drawnonwords - A Writers Tale

My own views, posts, musings, stories and the odd picture for all to enjoy and let others know.

Category: poetry

Rivers of Time

Hello Dear Reader

Rivers of Time

I decided to write a short story based on the premise that time is like a river. We all have our own river, some feed into others and grow stronger, some merely cross paths. A simple idea and one that I am sure is not unknown. What if that river is linked to time itself and we keep appearing in differing points?  Add to that some rivers keep crossing certain paths carrying our souls, joining in moments of time.

Many people do believe we have been here more than once, not able to remember our past lives. There are guides, spirits some call them, who influence our lives in many ways. Some, straight-forward, some the hand of fate we may never know why.

Hence I have written this piece, combining poems, flash fiction, and a short story, Rivers of Time.

Enjoy.

Rivers of Time

Time flows for all,

Never sleeps or stops.

Time flows like a river,

Never knowing its true course.

Time flows with a passion,

Never caring for those it touches.

Time flows as a force,

Never binding as it goes.

Time flows for all,

Never knowing fates hand.

Time flows without care,

As it wanders many paths.

 

Rivers of Time: Beginning?

It is understood by many, that time flows in one direction, always forward. Some believe we only appear once each stream forming the rivers of time. Others believe we exist as numerous streams at differing points throughout time. Appearing by chance, never remembering our past lives, loves, mistakes or heroic acts.

Some cultures worship the river of time, as it meanders. We appear randomly time and time again, occasionally seeing glimpses of our pasts in dreams or nightmares. There are those that hold we each have a soul mate. One whom we share much more than just a physical connection.

Time and Fate: companions in our journeys. Fate may alter time or so it seems. Offering different paths, a chance of happiness or the misery of despair. Chance can be hidden or we can be blind to what is there. We can never stand still despite our best efforts as time rolls onwards.

Two souls wandering, their paths crossing through time. Briefly, they touched as knight and princess bound over the centuries to meet again. Fate playing its hand, like ripples in the river, forcing the soul along an unknown path.

The destiny of each soul, woven into the rivers of time.

Rivers of Time: The Old Woman

Curiosity: they say it killed the cat. However, he was still curious. It had been twenty years since he first saw her, his life touched in ways he never imagined. Standing outside the shop, crystals and rocks catching the mid-day sun, he closed his eyes.

After all those years, the memory was still vivid. Exploring the town, he came across the shop, almost tucked out of sight. He stopped to admire the crystals and gemstones, something of a passion. As he looked into the window, he felt someone was watching. Glancing around he saw no-one. His friends would be on the beach or the other side of town. There was a familiar sound. He looked down to see a black cat in the doorway.

It mewed at him, the hypnotic call drawing him closer. Green eyes locked with his, a compelling need to move forward. The cat suddenly moved into the shop as he bent to stroke it. There was a brief moment of darkness as he followed.

“She will always do that.” He looked up to see an elderly woman. There was a sparkle in her green eyes, something that made him stare for a moment. The cat must have moved further into the shop as he could not see her.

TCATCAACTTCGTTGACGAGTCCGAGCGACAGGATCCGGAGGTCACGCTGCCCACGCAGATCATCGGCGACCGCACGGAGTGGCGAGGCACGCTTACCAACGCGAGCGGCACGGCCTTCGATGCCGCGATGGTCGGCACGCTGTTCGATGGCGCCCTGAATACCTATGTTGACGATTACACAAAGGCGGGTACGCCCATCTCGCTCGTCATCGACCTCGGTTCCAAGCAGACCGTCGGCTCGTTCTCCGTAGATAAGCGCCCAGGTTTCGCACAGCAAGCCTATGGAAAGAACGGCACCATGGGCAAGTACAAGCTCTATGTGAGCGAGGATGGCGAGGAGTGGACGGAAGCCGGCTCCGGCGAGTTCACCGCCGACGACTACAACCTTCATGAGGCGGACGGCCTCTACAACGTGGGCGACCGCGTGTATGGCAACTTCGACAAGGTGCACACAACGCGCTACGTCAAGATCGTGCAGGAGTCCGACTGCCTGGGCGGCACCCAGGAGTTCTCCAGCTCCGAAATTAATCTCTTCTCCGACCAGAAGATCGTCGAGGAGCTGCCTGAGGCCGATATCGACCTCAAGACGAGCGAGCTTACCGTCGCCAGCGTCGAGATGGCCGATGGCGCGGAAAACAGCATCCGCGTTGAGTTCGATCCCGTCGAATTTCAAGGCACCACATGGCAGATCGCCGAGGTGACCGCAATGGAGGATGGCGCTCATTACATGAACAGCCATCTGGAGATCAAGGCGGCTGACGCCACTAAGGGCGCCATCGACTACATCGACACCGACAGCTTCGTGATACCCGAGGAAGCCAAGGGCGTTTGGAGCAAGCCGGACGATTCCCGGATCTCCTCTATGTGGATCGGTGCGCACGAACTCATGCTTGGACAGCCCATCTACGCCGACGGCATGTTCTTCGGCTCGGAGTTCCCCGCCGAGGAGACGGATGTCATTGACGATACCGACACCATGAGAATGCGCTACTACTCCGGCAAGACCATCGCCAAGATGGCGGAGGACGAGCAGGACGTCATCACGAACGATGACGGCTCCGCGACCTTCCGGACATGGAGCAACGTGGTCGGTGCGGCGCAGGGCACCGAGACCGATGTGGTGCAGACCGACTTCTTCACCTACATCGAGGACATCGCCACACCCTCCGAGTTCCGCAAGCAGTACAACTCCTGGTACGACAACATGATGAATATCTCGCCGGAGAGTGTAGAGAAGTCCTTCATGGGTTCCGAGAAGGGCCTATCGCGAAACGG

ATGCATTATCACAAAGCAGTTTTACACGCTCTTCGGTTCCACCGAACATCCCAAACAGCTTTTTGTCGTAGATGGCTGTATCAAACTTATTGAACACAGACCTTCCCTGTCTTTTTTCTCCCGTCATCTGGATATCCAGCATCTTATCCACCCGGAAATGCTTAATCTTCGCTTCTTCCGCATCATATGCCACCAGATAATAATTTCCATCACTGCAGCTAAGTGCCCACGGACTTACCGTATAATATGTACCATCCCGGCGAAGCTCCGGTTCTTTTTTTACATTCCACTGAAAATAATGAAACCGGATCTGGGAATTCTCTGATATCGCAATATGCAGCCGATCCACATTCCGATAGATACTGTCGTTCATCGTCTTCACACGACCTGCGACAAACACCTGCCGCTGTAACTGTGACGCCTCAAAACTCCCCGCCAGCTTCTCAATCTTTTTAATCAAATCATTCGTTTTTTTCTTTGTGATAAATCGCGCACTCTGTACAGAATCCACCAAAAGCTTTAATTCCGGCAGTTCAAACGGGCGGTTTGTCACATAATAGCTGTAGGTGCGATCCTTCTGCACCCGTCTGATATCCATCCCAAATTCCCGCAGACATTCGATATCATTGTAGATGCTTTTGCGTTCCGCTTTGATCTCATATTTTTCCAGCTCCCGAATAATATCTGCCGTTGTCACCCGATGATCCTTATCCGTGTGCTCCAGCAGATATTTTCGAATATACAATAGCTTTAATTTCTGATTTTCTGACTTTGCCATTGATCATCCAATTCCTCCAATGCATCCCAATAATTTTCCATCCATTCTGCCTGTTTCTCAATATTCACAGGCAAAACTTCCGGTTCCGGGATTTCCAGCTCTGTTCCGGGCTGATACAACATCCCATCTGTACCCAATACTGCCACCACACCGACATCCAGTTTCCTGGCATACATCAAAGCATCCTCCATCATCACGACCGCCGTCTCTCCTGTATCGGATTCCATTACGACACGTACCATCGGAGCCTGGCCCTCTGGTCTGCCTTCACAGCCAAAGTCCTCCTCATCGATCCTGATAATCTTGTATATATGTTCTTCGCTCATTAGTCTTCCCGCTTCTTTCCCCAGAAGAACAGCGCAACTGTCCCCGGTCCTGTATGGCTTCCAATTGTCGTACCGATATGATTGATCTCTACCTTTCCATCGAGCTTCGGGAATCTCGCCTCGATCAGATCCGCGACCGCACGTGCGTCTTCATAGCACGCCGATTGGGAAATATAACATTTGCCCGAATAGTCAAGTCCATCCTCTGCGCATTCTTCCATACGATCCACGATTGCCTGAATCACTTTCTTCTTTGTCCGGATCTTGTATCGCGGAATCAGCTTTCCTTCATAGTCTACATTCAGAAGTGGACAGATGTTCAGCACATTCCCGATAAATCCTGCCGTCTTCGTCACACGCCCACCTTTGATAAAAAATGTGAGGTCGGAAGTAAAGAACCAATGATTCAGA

“Forgive my curiosity, I did not mean to stare.” Her eyes were as green as the cats.

“You are looking for a gift, for your soul mate.” It was not a question but a statement.

“I was thinking of a gift, yes. But I don’t have a soul mate. Your shop caught my eye. Crystals have always held a fascination for me.” He felt a cold shiver down his back, under examination not just from the old woman. Without realising, he had stepped closer to where she was.

“The right crystal is important if you believe. They can heal your spirit, guide your journey and show you, true love.” Her voice was calming, the sales pitch inviting.

“How would I know which crystal is right for me? How do you know about my soul mate?” He was humouring her, a traveller to part with his cash.

“You have to open your mind. Believe in what you wish for rather than your cynical thoughts.” She reached out and held his right hand in hers. The move was sudden. He felt trapped unable to move.

“Your Grandfather tried to tell you before his death, the story was true.” She kept her eyes on his, unnerving him.

His mind drifted to his Grandfather, a story he told him. It was a lucky guess by her, the sales pitch was good. He kept quiet.

“You don’t believe that one can see your past or your future?” It was as if the shop did not exist for a moment. He began to remember the story he was told.

“You never truly believed what he said, how at a young age you were saved. How you were close to death. Rushed to the hospital, operated on, the real reason for the mark on your neck.” His mind was racing, this was not right. How could she know? It must still be a lucky guess. He refused to answer, to be drawn in. Something was not right. It had to be a set-up. One of his friends had put her up to this. She must have seen his neck and the small mark where he had supposedly been operated on.

“You refuse to believe, even now. Yes, I can see your mark, it could be a guess. How many know of the doctor that never lived?” A chill ran through him. He had never told his friends of the story. He had always believed his Grandfather was kidding. Even days before his death, he told the same story. He just smiled to appease, not wanting to upset him.

“He told you of your guardian angel and your beast, ones that have been with you since birth.” Her voice was mesmerising, he was trying to understand her words.

“I have never told anyone of that story. How could you know?” His mind went over the words of his Grandfather. “What or who are my guardian angel and beast?”